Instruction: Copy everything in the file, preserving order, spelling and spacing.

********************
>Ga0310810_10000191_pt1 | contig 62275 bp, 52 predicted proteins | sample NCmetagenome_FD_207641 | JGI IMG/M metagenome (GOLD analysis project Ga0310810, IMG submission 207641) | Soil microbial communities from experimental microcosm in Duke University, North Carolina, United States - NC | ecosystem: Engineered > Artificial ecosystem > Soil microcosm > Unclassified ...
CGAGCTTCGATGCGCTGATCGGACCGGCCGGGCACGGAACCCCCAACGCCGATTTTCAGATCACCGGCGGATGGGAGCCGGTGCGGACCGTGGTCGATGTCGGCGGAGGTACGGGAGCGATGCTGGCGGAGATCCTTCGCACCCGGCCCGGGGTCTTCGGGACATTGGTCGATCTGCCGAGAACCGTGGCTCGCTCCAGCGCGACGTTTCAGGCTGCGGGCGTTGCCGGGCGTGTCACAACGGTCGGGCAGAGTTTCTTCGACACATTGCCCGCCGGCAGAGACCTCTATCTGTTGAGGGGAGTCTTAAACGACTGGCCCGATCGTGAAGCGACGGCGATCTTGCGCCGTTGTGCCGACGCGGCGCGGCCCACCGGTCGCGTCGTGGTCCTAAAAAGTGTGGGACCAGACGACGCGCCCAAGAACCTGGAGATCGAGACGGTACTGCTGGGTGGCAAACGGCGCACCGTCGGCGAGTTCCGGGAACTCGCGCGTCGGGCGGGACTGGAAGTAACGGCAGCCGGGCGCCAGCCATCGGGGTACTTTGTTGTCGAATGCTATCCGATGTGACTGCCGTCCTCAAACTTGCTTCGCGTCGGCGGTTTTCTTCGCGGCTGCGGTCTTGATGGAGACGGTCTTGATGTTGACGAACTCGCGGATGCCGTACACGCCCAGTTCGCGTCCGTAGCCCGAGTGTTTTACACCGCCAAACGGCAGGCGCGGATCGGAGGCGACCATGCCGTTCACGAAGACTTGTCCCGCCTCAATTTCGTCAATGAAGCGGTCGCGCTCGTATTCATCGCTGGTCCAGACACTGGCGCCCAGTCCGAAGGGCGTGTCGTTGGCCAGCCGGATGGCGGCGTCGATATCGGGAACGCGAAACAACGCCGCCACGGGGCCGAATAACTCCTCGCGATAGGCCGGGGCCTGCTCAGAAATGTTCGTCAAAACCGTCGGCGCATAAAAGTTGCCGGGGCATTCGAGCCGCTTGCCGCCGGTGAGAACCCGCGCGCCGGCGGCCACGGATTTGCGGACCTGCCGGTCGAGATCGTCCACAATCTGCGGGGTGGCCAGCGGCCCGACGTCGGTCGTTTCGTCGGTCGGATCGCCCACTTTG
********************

>Ga0310810_10000191_pt1 | contig 62275 bp, 52 predicted proteins | sample NCmetagenome_FD_207641 | JGI IMG/M metagenome (GOLD analysis project Ga0310810, IMG submission 207641) | Soil microbial communities from experimental microcosm in Duke University, North Carolina, United States - NC | ecosystem: Engineered > Artificial ecosystem > Soil microcosm > Unclassified ...
CGAGCTTCGATGCGCTGATCGGACCGGCCGGGCACGGAACCCCCAACGCCGATTTTCAGATCACCGGCGGATGGGAGCCGGTGCGGACCGTGGTCGATGTCGGCGGAGGTACGGGAGCGATGCTGGCGGAGATCCTTCGCACCCGGCCCGGGGTCTTCGGGACATTGGTCGATCTGCCGAGAACCGTGGCTCGCTCCAGCGCGACGTTTCAGGCTGCGGGCGTTGCCGGGCGTGTCACAACGGTCGGGCAGAGTTTCTTCGACACATTGCCCGCCGGCAGAGACCTCTATCTGTTGAGGGGAGTCTTAAACGACTGGCCCGATCGTGAAGCGACGGCGATCTTGCGCCGTTGTGCCGACGCGGCGCGGCCCACCGGTCGCGTCGTGGTCCTAAAAAGTGTGGGACCAGACGACGCGCCCAAGAACCTGGAGATCGAGACGGTACTGCTGGGTGGCAAACGGCGCACCGTCGGCGAGTTCCGGGAACTCGCGCGTCGGGCGGGACTGGAAGTAACGGCAGCCGGGCGCCAGCCATCGGGGTACTTTGTTGTCGAATGCTATCCGATGTGACTGCCGTCCTCAAACTTGCTTCGCGTCGGCGGTTTTCTTCGCGGCTGCGGTCTTGATGGAGACGGTCTTGATGTTGACGAACTCGCGGATGCCGTACACGCCCAGTTCGCGTCCGTAGCCCGAGTGTTTTACACCGCCAAACGGCAGGCGCGGATCGGAGGCGACCATGCCGTTCACGAAGACTTGTCCCGCCTCAATTTCGTCAATGAAGCGGTCGCGCTCGTATTCATCGCTGGTCCAGACACTGGCGCCCAGTCCGAAGGGCGTGTCGTTGGCCAGCCGGATGGCGGCGTCGATATCGGGAACGCGAAACAACGCCGCCACGGGGCCGAATAACTCCTCGCGATAGGCCGGGGCCTGCTCAGAAATGTTCGTCAAAACCGTCGGCGCATAAAAGTTGCCGGGGCATTCGAGCCGCTTGCCGCCGGTGAGAACCCGCGCGCCGGCGGCCACGGATTTGCGGACCTGCCGGTCGAGATCGTCCACAATCTGCGGGGTGGCCAGCGGCCCGACGTCGGTCGTTTCGTCGGTCGGATCGCCCACTTTG